Mommy Has ADHD

Not just for kids, this disorder causes problems for adults at work and home

Mommy Has ADHDNot Just for Kids, It’s a Disorder that Can Cause Problems for Adults at Work and at Home

By Triston V. Sanders

You sit at your desk facing a stack of papers. The document on top refers to an e-mail you received weeks earlier. Opening your e-mail, you decide to go ahead and read through the dozens that await you. Then the phone rings. It’s a customer needing information about your company. You need to walk across the office to retrieve a document. On your way, you notice the coffeepot is almost empty, and you decide you may as well make a fresh pot. But before you can add water, a coworker stops you to ask you about a report needed for an upcoming meeting. You walk back to your desk to find a call on hold, the stack of papers untouched and your e-mail overflowing. And where’s that cup of coffee? And why did you walk back to your desk to begin with?

You’ve just had a glimpse into the life of an adult with attention-deficit hyperactivity disorder. Many children with ADHD grow up to be adults with ADHD. While some children outgrow the disorder, about 60 percent continue to have symptoms into adulthood.

Just ask 47-year-old Melanie Richardson. The Tallahassee secretary says she is convinced she has had ADHD all her life.

“I know this because almost everything I have read or heard about ADHD has caused one of those ‘ah-ha’ moments,” she explains.

Richardson was officially diagnosed with ADHD in November.

“My diagnosis was a result of my search for answers to why I was unable to keep my attention, memory, focus and energy on being able to just get the daily ‘normal’ stuff of life done,” she says. “My brain never shuts down and jumps from one thought to another all the time; I am ‘in the middle’ of doing several things but not completing any of them.”

Richardson, who has been married for 11 years and has one child, says it’s tough juggling the disorder and a personal life.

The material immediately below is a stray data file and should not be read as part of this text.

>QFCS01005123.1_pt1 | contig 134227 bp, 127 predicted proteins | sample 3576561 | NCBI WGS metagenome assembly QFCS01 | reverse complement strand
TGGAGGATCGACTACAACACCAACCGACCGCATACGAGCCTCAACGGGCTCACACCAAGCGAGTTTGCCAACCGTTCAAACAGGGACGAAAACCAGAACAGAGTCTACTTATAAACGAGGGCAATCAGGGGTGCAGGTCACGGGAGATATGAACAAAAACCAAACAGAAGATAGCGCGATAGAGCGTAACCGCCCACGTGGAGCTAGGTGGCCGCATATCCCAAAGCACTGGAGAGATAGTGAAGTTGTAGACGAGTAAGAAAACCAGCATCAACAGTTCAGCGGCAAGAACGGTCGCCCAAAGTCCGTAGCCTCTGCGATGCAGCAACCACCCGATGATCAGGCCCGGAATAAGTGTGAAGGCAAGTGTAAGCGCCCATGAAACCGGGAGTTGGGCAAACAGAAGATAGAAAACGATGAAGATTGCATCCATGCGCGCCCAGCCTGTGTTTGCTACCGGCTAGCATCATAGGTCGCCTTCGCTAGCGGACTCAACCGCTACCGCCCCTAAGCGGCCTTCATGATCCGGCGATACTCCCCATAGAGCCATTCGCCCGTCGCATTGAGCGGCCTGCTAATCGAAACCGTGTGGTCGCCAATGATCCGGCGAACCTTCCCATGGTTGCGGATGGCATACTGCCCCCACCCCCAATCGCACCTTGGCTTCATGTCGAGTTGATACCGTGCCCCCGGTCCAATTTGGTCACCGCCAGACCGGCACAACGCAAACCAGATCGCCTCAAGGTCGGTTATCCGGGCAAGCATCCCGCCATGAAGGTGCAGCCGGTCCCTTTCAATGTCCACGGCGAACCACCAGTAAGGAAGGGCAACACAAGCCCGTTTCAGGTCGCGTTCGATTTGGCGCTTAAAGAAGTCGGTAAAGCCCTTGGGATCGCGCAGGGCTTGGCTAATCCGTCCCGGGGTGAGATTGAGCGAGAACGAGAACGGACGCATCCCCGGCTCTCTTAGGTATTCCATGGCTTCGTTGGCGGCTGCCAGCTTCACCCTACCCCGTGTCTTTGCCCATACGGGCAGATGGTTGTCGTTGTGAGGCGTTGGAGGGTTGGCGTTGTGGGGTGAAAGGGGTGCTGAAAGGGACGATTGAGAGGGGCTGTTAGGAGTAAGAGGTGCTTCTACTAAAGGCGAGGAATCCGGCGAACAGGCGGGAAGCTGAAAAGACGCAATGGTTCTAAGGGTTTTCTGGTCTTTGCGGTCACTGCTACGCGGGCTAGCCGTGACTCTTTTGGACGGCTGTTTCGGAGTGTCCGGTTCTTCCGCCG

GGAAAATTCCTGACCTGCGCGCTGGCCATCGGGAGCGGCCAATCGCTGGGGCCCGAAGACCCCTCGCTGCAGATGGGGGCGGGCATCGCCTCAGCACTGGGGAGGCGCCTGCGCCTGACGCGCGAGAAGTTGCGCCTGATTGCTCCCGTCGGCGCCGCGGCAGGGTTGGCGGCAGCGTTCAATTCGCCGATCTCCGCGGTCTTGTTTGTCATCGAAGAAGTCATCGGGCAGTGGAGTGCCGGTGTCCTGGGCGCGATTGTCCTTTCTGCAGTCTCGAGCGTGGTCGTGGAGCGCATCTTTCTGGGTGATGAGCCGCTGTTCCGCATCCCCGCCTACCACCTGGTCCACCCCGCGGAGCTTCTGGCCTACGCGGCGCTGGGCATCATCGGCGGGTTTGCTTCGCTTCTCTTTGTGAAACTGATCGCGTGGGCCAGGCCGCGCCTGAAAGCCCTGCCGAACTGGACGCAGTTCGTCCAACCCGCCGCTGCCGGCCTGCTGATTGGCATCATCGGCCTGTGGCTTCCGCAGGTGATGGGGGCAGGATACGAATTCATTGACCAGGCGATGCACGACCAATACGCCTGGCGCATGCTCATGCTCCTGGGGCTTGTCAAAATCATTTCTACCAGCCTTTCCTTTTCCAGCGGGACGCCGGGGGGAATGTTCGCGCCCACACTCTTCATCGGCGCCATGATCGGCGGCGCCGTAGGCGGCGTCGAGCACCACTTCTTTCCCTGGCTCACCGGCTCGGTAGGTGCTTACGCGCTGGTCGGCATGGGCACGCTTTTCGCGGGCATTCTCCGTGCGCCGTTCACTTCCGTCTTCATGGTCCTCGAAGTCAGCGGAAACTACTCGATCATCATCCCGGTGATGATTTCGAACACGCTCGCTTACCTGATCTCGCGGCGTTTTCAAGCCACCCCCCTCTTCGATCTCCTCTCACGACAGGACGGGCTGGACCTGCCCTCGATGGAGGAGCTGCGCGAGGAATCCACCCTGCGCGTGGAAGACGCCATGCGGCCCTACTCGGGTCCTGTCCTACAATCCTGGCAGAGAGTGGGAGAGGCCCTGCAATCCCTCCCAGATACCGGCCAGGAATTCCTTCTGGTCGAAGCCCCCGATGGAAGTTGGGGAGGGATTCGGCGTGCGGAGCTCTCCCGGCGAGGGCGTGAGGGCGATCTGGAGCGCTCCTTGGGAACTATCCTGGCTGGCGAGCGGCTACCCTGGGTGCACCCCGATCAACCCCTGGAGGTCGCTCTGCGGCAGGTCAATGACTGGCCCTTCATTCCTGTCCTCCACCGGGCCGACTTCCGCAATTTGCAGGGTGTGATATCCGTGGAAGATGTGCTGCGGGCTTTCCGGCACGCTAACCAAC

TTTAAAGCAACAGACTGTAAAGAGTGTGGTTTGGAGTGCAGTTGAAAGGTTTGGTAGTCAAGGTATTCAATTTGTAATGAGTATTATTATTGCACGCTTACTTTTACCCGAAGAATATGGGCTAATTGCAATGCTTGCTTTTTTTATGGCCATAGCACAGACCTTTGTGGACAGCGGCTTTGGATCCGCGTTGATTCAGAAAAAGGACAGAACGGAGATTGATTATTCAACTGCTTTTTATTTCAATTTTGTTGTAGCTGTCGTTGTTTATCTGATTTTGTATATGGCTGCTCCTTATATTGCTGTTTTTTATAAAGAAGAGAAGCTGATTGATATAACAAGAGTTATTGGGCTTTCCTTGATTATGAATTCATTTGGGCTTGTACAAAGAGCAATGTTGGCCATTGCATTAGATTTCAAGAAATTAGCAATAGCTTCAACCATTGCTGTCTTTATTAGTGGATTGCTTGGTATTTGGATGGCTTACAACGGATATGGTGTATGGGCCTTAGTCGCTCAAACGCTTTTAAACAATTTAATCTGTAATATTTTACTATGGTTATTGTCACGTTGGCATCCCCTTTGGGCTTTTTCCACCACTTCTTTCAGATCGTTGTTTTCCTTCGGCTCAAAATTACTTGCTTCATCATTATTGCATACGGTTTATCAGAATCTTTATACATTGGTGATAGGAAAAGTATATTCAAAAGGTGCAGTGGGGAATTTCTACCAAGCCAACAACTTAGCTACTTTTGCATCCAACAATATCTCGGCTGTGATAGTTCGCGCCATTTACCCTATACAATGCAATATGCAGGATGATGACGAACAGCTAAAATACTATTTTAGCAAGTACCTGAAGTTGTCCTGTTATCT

“Having ADHD and almost all of the symptoms that come with it does not lend itself very easily to being a mother and wife, not to mention working full time too. It is very difficult – and sometimes even very funny – to have a shorter attention span than your 9-year-old child,” she says. “I never seem to find the time and/or the energy at the same time to do some of the most basic things, and I only have one child and one very small house and almost no outside commitments.

“On the other hand, I am very creative, and I love to have fun and laugh! I can come up with some pretty interesting solutions to the predicaments I put myself and my family through – if I can only find the seven bottles of glue I have around the house somewhere … all in different drawers.”

There are many myths and misconceptions about ADHD – most notably that it is not a disorder at all. But among the National Institutes of Health, the Surgeon General of the United States, and an international community of clinical researchers, psychiatrists and physicians, there is general consensus that ADHD is a valid disorder with severe, lifelong consequences.

Studies over the past 100 years demonstrate that ADHD is a chronic disorder that has a negative effect on virtually every aspect of daily social, emotional, academic and work functioning. Carol Painter, a Tallahassee licensed psychologist and board member of CHADD (Children and Adults with Attention Deficit Hyperactivity Disorder), says society still is struggling to understand ADHD.

“Although I believe society is aware of its existence and somewhat more willing to acknowledge that the disorder is legitimate, I do not think as a whole society is as informed as is necessary – but improvements are being made regularly,” she says. “Federal law allows for accommodations for students and employees, so this is helping to increase awareness.”

Much research is being done on ADHD. Painter, director of Student Counseling Services at Florida State University’s College of Medicine, says the condition is being studied throughout FSU in various departments, including the College of Education’s Adult Learning Evaluation Center and the psychology department.

Here’s what we do know: Attention-deficit hyperactivity disorder is a neurobiological condition that affects an estimated 3 to 7 percent of the population. In most cases, it is thought to be inherited, and it tends to run in some families more than others. It affects both males and females, as well as people of all races and cultural backgrounds.

There is little question that heredity is the biggest factor. In cases where it isn’t genetic, difficulties during pregnancy, prenatal exposure to alcohol and tobacco, premature delivery, significantly low birth weight, excessively high body lead levels, and postnatal injury to the prefrontal regions of the brain all have been found to contribute to the risk for ADHD.

Research does not support the popularly held views that ADHD arises from excessive sugar intake, food additives, excessive viewing of television, poor child management by parents, or social and environmental factors such as poverty or family chaos.